Should Women Avoid Workplaces That Lack Female Leadership?

Data showing women are 17 percent of equity partners at top law firms has elicited a predictable debate at Above The Law — blaming mothers, etc. More unusual: the writer's advice to women to refuse to work at male-dominated firms.

Basically, the numbers generally used are skewed because there are two types of "partners" at law firms: real ones and ones within a "multi-tier" system in which making partner is merely a name. Here's Elie Mystal's advice to female law students:

Sought-after women don't have to summer at firms that do not seem committed to promoting female equity partners. If you can get a job at Williams & Connolly, you can probably get a job at WilmerHale. And when you call up W&C to inform them that you are turning down that offer, tell them, "I saw the numbers of your female equity partners, and I was disgusted." Vote with your feet.

He compares this to segregation of African Americans:

Back in, say, 1950, if you were a black person and had a choice of living Alabama or Chicago, you were probably better off in Chicago. Not that there weren't horrible racial problems in Chicago, but at least you weren't living in a legally segregated society. By the same token, if you are a female law student who is approached by a firm with a multi-tier partnership structure, RUN. Kick off your heels and sprint barefoot away from the interview suite until you reach a safe place.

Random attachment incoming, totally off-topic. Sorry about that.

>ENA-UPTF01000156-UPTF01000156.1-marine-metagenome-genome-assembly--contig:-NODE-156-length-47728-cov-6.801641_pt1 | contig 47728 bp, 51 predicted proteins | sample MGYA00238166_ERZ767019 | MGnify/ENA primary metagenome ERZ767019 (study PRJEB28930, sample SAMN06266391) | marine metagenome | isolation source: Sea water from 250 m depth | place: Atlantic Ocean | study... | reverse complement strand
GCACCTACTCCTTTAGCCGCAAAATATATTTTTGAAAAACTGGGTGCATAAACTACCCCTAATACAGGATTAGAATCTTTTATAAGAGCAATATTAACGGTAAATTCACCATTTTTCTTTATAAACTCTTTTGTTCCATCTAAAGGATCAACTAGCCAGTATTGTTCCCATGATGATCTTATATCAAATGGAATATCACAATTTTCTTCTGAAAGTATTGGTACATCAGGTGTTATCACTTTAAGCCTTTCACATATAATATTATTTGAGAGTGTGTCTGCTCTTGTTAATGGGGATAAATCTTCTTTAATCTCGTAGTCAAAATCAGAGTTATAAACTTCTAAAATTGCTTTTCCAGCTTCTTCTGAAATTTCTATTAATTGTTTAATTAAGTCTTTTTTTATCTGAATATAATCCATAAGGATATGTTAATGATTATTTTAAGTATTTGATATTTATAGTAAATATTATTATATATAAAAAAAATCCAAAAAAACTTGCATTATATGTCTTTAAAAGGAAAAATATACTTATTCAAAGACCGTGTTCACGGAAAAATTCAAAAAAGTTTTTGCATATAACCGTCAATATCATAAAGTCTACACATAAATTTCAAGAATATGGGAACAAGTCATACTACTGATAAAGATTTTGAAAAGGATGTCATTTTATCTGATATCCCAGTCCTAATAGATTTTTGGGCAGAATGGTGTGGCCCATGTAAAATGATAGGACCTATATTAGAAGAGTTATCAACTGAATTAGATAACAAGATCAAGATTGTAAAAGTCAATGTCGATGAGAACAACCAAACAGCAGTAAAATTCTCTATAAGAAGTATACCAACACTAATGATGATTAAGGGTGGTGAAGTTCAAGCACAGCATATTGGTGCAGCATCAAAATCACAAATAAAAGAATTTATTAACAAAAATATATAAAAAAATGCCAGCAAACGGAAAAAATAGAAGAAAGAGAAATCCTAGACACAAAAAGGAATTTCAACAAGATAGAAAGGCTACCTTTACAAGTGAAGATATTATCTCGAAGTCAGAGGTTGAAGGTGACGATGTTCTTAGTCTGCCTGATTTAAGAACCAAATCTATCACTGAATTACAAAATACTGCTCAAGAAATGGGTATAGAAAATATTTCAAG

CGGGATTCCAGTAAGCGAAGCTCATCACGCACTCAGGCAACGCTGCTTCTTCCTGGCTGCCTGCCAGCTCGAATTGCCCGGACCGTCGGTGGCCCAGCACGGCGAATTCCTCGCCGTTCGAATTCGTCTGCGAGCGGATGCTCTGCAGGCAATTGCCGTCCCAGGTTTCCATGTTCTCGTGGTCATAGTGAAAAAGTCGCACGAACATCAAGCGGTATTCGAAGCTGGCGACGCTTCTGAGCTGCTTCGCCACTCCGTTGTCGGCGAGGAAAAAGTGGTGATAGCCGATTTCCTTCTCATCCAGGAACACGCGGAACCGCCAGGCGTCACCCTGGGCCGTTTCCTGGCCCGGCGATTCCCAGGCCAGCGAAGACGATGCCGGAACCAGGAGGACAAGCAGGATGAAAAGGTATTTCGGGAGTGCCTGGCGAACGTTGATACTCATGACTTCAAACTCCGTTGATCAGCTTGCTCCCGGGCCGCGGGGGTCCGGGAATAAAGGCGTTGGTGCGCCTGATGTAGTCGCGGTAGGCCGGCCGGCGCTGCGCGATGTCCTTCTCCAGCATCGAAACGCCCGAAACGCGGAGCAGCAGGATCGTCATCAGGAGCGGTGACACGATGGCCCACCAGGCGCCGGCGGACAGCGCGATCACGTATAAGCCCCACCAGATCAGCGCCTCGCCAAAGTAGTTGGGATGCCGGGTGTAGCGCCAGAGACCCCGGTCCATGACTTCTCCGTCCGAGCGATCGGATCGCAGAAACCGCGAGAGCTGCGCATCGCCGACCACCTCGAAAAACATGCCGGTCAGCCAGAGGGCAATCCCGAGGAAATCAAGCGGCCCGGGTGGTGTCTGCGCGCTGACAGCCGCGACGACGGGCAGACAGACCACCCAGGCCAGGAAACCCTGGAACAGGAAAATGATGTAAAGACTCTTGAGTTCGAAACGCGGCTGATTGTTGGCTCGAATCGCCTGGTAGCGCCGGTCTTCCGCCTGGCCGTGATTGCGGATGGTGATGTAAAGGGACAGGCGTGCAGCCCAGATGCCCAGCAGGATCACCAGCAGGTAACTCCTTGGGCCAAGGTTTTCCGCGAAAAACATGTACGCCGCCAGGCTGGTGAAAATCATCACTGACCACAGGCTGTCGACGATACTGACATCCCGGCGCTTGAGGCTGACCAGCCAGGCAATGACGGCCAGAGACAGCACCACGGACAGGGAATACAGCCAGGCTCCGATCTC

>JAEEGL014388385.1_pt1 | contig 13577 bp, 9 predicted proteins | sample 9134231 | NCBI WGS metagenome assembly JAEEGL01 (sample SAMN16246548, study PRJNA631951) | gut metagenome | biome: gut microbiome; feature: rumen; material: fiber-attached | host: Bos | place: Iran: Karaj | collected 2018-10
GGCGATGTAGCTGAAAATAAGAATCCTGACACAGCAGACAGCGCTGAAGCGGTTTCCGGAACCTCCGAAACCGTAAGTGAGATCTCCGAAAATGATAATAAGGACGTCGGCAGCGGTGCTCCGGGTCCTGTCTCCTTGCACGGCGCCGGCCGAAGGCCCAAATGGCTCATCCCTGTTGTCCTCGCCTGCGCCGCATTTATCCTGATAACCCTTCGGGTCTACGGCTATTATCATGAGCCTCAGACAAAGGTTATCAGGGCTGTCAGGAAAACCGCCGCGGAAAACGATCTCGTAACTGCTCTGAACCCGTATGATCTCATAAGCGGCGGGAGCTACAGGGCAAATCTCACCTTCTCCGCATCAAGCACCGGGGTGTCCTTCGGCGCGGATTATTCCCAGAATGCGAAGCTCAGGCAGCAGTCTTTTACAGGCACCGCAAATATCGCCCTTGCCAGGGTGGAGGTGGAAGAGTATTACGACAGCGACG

Staying on that arguably inappropriate analogy for a moment, it's also true that some of the black people who chose to stay in Alabama were responsible for creating the civil rights movement there that led to legal and political recognition of their rights.

Moreover, as one (unusually rational) commenter points out, "There is a bit of a logical flaw in Elie's advice: If women vote with their feet, and stay away from a firm that has low female partnership percentages, where is that firm going to get the women to promote?"

On the other hand, do you want to be the one who's trying to make a change but sacrifices your own mobility by banging your head on the glass ceiling?

Hard Stats About Female Equity Partners [Above The Law]

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